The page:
Critics’ Picks

Kohei Yoshiyuki, Untitled, 1971, gelatin silver print, 12 1/4 x 18 5/16".

Kohei Yoshiyuki, Untitled, 1971, gelatin silver print, 12 1/4 x 18 5/16".

Trevor Paglen, “Kurt Schwitters: Color and Collage,” “Exposed: Voyeurism, Surveillance, and the Camera since 1870”

Amid the year’s constant shuffle (art fairs; retrospectives; group, solo, and MFA shows), the exhibitions that stuck with me most provided a strange parallax to the present moment. This was certainly the poetry of Trevor Paglen’s “Unhuman” at Altman Siegel, which continued the photographer’s meditation on systems of surveillance while mining an unexpected history, namely the painterly legacy of Turner and Friedrich. His elegant images offered an enigmatic collision between our technocratic moment and the visual regimes that continue to haunt us like spectral apparitions or retinal afterimages.

By contrast, “Kurt Schwitters: Color and Collage” at the Berkeley Art Museum revisited a very familiar history, bringing together an impressive array of works from the 1910s and ’20s. Its impact lay not in unearthing unplumbed narratives, however, but in the simple presentation of the materiality of his gestures. Given the recent turn to construction in much contemporary painting, this also served as a timely addendum, perhaps best captured by the full-scale re-creation of Merzbau, 1937, Schwitters’s massive sculptural environment that was destroyed in 1943 during the British bombing of Hannover. The pristine re-creation certainly lacked the patina of history, but managed to divine something of its import.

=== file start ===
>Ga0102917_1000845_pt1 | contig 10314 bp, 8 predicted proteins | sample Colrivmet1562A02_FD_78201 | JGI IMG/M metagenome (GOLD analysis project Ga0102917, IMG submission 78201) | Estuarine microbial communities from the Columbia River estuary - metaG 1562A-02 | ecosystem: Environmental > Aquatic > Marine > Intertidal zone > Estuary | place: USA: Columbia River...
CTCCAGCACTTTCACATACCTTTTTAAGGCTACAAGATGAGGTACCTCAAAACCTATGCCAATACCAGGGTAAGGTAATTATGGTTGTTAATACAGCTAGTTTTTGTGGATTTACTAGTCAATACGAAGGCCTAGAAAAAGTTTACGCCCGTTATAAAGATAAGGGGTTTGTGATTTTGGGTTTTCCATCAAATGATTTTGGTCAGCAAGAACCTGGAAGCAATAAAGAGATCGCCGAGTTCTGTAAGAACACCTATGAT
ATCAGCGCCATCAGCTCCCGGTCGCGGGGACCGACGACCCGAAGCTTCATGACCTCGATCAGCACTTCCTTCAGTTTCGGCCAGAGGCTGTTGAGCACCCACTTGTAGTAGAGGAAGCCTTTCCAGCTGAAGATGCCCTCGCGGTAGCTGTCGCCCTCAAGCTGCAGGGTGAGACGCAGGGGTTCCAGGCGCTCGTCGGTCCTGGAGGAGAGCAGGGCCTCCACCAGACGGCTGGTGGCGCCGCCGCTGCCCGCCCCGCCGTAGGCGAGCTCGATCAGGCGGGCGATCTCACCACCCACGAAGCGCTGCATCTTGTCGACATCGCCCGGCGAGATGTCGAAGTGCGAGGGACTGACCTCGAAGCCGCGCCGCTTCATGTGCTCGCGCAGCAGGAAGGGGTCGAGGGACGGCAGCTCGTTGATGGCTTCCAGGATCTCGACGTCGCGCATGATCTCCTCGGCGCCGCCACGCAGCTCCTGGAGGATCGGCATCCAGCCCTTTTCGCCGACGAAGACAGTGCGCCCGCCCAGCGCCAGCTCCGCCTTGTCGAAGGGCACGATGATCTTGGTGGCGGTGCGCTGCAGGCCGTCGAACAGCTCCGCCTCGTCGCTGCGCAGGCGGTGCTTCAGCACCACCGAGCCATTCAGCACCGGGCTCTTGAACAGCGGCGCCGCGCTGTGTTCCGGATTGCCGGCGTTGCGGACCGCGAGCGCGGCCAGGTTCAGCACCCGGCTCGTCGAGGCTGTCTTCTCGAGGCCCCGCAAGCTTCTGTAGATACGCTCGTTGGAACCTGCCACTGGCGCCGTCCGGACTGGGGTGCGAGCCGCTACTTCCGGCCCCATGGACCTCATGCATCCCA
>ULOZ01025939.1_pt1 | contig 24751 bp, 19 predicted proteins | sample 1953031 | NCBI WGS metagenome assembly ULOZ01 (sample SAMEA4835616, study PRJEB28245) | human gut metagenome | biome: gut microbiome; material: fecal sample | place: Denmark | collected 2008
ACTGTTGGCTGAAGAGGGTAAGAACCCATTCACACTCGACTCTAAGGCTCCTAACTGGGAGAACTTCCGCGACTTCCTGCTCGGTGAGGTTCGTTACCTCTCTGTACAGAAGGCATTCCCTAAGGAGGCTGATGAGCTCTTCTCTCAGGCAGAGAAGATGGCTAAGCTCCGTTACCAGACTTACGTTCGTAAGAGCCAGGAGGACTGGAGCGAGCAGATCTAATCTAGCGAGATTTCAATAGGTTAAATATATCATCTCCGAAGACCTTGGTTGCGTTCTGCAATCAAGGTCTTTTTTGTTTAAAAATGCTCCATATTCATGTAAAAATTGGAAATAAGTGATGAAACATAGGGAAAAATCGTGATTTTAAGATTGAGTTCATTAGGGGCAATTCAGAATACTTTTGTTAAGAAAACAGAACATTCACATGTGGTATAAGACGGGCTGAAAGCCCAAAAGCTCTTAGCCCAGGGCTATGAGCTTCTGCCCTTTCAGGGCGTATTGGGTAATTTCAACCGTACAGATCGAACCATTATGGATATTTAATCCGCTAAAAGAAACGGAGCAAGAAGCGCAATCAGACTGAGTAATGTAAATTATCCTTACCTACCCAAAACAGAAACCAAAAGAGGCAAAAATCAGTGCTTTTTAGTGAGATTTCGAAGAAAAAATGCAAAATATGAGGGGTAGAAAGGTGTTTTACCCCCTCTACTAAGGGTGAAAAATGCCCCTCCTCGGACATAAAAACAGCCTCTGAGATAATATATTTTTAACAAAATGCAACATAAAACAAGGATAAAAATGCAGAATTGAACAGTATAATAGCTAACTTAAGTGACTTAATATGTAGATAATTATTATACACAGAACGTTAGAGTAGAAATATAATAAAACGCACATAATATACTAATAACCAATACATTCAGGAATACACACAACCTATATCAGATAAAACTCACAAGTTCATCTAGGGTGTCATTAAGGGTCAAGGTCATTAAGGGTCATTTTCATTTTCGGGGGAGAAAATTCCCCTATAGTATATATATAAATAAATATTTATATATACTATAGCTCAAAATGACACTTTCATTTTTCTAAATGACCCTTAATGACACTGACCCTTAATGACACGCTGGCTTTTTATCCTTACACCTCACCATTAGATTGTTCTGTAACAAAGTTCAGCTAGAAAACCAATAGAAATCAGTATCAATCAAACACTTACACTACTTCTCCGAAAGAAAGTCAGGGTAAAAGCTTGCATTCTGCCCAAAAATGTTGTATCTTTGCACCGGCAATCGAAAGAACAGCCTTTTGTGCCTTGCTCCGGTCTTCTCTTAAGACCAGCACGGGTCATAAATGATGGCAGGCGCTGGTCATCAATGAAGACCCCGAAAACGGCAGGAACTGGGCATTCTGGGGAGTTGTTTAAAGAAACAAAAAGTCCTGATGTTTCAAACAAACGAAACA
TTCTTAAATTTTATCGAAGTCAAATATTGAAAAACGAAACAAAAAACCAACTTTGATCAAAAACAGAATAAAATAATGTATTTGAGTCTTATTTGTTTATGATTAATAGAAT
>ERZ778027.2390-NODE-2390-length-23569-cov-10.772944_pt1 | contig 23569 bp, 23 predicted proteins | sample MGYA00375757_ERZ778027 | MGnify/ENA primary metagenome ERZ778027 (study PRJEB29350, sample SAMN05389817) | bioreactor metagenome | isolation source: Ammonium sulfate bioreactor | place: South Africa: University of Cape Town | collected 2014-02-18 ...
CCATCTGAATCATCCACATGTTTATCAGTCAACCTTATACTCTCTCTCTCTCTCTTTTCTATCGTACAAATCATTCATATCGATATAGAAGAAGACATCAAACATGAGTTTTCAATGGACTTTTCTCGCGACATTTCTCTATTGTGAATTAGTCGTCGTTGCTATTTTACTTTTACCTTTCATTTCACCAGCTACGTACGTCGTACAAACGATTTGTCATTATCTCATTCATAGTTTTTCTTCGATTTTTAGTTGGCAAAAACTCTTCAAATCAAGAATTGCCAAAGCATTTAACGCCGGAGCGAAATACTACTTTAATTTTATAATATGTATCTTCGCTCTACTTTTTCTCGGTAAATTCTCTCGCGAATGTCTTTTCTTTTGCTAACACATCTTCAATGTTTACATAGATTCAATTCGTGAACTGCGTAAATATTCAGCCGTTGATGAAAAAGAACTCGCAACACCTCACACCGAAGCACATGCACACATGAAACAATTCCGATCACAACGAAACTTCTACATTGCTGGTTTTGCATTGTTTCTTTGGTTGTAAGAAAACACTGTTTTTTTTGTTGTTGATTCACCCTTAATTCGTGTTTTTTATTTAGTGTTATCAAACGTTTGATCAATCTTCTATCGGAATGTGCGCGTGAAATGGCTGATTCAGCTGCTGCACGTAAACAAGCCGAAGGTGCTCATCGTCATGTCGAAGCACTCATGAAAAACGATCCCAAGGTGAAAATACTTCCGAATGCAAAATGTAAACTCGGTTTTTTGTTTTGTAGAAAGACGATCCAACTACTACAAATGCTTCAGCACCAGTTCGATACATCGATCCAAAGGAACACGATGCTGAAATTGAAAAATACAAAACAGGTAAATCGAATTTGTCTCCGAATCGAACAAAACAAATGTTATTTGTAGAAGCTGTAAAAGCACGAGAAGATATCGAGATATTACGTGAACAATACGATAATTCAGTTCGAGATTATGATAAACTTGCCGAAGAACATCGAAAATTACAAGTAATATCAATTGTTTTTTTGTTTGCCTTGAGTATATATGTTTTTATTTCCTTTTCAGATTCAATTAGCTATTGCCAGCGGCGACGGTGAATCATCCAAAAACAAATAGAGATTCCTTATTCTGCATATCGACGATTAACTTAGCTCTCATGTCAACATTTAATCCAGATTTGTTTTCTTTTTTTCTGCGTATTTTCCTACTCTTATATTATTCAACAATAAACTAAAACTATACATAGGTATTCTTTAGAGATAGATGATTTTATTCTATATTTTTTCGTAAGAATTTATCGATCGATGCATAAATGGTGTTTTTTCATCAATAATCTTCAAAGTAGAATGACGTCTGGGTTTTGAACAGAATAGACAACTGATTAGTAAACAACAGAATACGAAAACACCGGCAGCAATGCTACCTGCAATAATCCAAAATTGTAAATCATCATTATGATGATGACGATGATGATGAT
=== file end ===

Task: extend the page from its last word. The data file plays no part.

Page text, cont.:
Finally, though it technically opened in 2010, one should take any occasion one can to mention SF MoMA’s sprawling photography survey “Exposed: Voyeurism, Surveillance, and the Camera Since 1870.” Not only does it stand as one of this year’s best shows; it constitutes one of the most ambitious and action-packed exhibitions in years. Accumulating an impressively researched archive of images, “Exposed” was a real testament to the skill and vision of curator Sandra Phillips, who has long been invested in tracing the vernacular of photography in all its messiness. Prescient and paranoid, it certainly merited a long, hard look.

Franklin Melendez is a writer based in California.